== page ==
GTx Inc's experimental drug to treat muscle wasting in cancer patients became its second successive lead drug to fail late-stage trials, wiping out nearly two-thirds of the market value of the once-promising cancer-focused pharmaceutical company.
GTx said on Monday that the drug, enobosarm, failed to meet the twin goals of improving body mass and physical function in cancer patients — the latter measured by improvement in their ability to climb stairs.
There is no approved cure for cancer-induced muscle wasting, which results in decreased physical function, fatigue and weight loss.
There was an improvement in lean body mass in one of the two studies but overall the drug did not meet the pre-specified criteria, GTx said.
A 3-mg dose of the drug was tested on about 650 patients with non-small cell lung cancer — the most common form of lung cancer.
This is the second blow to the Memphis, Tennessee-based company, which in 2010 discontinued development of its then-lead product — a prostate cancer drug — after the U.S. Food and Drug Administration rejected its marketing application.
GTx was valued at over $800 million in 2007 when it was trading at around $23. After shares slumped 64 percent to $1.49 on Monday, the company's market value dropped below $100 million.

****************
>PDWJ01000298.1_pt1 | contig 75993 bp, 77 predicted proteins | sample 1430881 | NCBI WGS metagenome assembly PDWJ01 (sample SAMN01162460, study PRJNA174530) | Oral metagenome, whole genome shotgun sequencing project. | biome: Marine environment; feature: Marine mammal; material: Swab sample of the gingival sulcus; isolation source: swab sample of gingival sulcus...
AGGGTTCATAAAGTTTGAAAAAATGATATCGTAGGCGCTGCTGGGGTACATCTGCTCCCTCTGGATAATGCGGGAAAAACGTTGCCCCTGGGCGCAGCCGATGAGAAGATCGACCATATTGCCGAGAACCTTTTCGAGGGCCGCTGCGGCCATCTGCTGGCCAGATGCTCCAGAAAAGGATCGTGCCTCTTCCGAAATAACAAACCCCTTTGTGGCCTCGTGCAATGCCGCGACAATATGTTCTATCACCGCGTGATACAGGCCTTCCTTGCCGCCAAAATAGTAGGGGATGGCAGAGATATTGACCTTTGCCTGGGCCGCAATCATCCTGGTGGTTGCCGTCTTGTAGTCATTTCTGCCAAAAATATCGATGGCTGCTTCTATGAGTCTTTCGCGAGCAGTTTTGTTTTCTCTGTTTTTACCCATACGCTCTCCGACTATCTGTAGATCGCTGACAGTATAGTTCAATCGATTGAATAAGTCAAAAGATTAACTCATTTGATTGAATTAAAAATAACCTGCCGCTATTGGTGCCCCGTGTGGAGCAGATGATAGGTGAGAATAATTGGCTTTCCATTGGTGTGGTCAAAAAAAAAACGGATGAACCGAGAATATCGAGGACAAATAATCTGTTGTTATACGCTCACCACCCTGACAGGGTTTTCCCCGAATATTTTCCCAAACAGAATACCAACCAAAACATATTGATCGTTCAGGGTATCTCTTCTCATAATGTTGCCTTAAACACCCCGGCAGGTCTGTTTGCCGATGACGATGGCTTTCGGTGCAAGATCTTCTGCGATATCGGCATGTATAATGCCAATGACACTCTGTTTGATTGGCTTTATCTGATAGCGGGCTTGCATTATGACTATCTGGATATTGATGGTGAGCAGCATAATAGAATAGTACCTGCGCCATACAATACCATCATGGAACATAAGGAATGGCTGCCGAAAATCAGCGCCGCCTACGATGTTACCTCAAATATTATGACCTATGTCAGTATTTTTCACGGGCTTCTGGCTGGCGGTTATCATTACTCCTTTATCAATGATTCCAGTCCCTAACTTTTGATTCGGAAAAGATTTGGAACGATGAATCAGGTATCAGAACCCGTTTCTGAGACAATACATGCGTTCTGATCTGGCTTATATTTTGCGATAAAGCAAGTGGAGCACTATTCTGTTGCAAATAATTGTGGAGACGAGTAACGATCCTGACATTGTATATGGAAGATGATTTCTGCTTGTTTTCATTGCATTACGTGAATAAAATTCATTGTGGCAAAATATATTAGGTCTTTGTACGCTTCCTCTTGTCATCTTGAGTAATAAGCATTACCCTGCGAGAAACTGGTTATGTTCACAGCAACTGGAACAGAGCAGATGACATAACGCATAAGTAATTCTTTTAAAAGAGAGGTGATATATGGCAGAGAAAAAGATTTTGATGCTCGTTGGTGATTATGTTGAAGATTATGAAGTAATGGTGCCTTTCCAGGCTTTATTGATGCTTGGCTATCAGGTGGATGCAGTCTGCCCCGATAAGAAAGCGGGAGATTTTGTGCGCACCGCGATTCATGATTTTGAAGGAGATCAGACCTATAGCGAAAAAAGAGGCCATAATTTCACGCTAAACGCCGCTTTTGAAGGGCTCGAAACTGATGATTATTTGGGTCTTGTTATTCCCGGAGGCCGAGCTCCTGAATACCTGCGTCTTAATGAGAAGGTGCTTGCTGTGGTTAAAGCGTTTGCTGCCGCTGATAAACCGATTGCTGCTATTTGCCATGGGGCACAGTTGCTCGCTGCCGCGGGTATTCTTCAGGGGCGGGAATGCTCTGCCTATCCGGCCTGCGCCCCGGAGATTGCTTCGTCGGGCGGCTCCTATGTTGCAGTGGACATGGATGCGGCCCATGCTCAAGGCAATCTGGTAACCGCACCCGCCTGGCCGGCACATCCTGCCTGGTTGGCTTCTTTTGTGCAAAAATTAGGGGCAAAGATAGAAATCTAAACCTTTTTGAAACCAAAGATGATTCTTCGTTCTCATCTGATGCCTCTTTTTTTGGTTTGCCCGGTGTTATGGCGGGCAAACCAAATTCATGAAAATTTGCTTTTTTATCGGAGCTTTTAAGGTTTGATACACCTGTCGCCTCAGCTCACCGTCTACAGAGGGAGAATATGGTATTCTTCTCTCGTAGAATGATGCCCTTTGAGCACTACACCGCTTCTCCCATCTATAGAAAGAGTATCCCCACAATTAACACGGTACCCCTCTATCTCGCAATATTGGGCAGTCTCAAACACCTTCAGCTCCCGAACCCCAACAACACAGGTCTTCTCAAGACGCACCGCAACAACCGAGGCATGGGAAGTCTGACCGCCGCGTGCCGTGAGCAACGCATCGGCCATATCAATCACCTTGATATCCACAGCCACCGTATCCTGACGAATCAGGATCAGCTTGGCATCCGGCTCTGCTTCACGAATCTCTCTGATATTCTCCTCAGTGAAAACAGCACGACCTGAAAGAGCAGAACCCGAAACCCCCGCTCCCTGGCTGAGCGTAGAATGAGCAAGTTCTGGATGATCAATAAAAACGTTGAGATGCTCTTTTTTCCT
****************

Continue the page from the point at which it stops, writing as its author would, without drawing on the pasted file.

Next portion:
GTx said it now plans to meet the FDA to discuss the path forward for enobosarm — which was granted fast-track status in January. A fast-track designation expedites regulatory review of drugs that aim to treat serious diseases and fill unmet medical needs.
"Given the consistent, negative results from (the studies), we do not expect investors to ascribe any value to enobosarm," Cowen and Co analyst Eric Schmidt wrote in a note, adding that he does not expect the drug to be licensed without additional trials.
GTx Chief Executive Mitchell Steiner said the improvement in body mass seen in one of the studies, could potentially increase survival in patients with non-small cell lung cancer.
Cowen's Schmidt, however, countered that the FDA has been very clear that physical function is a requirement for approval, and that increases in lean body mass were not accompanied by improvements in physical function or survival in either study.
GTx's next most advanced drug is Capesaris, an experimental advanced prostate cancer drug currently in mid-stage studies.
"We are not optimistic for Capesaris's success, and believe GTx will require significant capital to continue its development," Schmidt said.
(Editing by Saumyadeb Chakrabarty and Joyjeet Das)